I went down to the National Mall yesterday to check out the Solar Decathlon that runs until the end of the week. It was only about eight blocks from my apartment, but I decided to take the Hummer. Lucky for me, I found a parking spot after only an hour of circling the monuments.
The first thing that struck me upon entering the festival was the lack of bell-bottomed, flower-haired, patchouli-soaked hippies. Now I just felt silly, having dressed that morning to fit in with such a crowd. As it turns out, the so-called “green movement” is catching on; there were more people at that festival yesterday than voted in the last presidential election.*
There may or may not have been more people here than voted in the previous presidential election.
I met up with James Bogdan, manager of green building initiatives for PPG. Like an episode of “Reading Rainbow,” he let me tag along while touring a couple houses and chatting with the people who built them. The experience blew my mind. I learned so much, and James’ enthusiasm was contagious.
As excited as I normally am about glass, I was jumping up for joy when I saw some of this energy efficient stuff. You know how in spring or fall you can put your hand against your window to see how cold it is to decide whether to bring that extra sweater? Well, with this glass, that doesn’t work! It was hot yesterday--witness my sunburn-- but when I put my hand on that glass it was cool as a cucumber, even with direct sunlight pouring in. This is great news for those of us who live like vampires in summer to save on cooling costs. And yes, it’s great for the environment, too.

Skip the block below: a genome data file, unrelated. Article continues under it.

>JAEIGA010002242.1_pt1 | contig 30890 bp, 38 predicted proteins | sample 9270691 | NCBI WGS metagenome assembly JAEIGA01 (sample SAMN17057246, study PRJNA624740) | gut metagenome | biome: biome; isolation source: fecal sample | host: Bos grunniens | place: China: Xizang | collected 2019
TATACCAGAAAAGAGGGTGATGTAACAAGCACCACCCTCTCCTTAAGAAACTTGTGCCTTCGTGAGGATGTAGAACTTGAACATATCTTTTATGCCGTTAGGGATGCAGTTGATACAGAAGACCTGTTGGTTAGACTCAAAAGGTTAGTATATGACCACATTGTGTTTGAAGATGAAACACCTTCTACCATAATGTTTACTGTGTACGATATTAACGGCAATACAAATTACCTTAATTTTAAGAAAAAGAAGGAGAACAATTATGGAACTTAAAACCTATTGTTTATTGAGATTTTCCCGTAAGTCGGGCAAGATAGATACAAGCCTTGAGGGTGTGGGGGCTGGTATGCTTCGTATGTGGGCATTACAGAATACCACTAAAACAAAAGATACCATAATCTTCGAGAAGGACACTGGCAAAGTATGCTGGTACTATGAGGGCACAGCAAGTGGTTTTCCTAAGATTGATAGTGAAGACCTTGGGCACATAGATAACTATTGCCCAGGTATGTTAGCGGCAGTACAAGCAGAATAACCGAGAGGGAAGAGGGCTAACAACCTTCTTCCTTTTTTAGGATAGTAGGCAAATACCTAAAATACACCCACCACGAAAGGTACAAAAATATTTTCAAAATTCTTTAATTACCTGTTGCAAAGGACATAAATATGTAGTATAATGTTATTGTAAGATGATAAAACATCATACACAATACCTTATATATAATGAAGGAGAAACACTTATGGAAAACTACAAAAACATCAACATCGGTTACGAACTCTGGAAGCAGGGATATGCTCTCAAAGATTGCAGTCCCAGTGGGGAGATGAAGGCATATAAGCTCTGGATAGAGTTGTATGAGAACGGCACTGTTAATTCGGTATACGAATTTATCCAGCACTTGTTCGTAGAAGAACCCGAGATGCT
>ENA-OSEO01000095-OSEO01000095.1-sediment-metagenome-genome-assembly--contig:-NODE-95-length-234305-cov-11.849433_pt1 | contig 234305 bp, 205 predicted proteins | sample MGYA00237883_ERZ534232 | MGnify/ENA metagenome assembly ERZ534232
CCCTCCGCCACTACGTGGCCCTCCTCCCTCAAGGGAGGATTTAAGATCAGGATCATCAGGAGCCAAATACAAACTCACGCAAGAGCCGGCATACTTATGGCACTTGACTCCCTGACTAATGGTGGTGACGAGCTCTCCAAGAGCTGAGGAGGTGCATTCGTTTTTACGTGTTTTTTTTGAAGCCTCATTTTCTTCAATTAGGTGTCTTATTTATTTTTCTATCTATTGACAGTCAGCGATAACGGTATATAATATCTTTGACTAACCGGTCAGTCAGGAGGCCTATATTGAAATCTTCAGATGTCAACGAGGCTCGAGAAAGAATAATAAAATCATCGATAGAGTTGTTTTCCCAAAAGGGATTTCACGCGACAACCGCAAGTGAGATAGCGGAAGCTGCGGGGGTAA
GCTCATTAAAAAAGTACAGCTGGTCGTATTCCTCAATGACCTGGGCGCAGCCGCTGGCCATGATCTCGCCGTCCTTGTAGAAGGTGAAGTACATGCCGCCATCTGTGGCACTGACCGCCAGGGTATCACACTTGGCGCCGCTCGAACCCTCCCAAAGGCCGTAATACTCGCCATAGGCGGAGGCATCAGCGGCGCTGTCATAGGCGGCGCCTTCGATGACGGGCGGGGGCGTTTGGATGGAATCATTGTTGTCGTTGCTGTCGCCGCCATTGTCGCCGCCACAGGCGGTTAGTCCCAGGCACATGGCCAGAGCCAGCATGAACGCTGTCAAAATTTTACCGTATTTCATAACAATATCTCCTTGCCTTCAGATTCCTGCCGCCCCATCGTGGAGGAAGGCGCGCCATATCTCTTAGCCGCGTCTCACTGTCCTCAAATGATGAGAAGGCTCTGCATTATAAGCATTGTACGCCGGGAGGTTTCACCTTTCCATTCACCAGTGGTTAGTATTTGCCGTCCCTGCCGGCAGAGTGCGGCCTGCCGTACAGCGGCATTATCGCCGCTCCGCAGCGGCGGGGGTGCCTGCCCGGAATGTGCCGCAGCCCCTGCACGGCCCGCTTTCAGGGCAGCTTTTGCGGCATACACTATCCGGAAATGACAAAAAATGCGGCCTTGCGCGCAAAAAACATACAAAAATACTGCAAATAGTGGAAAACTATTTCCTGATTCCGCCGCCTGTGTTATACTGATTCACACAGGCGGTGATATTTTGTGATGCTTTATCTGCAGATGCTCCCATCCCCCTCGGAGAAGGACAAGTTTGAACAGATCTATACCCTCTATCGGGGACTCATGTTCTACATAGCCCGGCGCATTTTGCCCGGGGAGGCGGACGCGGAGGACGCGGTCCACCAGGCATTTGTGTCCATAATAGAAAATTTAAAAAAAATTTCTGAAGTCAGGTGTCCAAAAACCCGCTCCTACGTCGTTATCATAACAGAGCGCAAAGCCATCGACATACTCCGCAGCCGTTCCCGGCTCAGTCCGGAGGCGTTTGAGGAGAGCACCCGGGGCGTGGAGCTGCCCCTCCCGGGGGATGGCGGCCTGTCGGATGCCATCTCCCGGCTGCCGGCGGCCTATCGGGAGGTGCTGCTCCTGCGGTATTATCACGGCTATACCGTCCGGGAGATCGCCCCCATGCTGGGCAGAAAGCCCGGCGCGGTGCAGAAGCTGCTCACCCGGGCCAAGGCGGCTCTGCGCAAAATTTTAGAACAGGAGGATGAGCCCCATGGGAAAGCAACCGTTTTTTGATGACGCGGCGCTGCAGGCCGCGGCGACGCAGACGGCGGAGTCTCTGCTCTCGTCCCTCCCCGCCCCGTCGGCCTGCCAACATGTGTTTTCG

While these solar houses were impressive, I asked James how I was supposed to get anything out of this since I don’t see myself attaching solar panels to my basement apartment any time soon. He said it was all about efficiency and conservation: “the least expensive energy is the energy that’s not used.” He recommended I start small, with those energy-efficient light bulbs that everyone’s heard of. I actually am ahead of the game on that one, out of pure laziness. Do you know, if you screw one of those things in today, you won’t be changing it for at least five years? To those of us that change light bulbs with a two-and-a-half-legged stool propped up by phone books, this could literally be a life-saver.
The afternoon sparked an initiative for change inside me. My first step of turning that new, energy-efficient leaf was to abandon my Hummer, which I think may have been towed anyway. Instead, I stole a bike and peddled home. Though saving the environment is an uphill battle, much like my bike ride home, I’m confident that the American public will soon come to grips with the changes that they individually have to make to stop killing our planet. And if you don’t make those changes? Well, you might just die trying to change a light bulb. That’s something to think about.
*This is probably not accurate.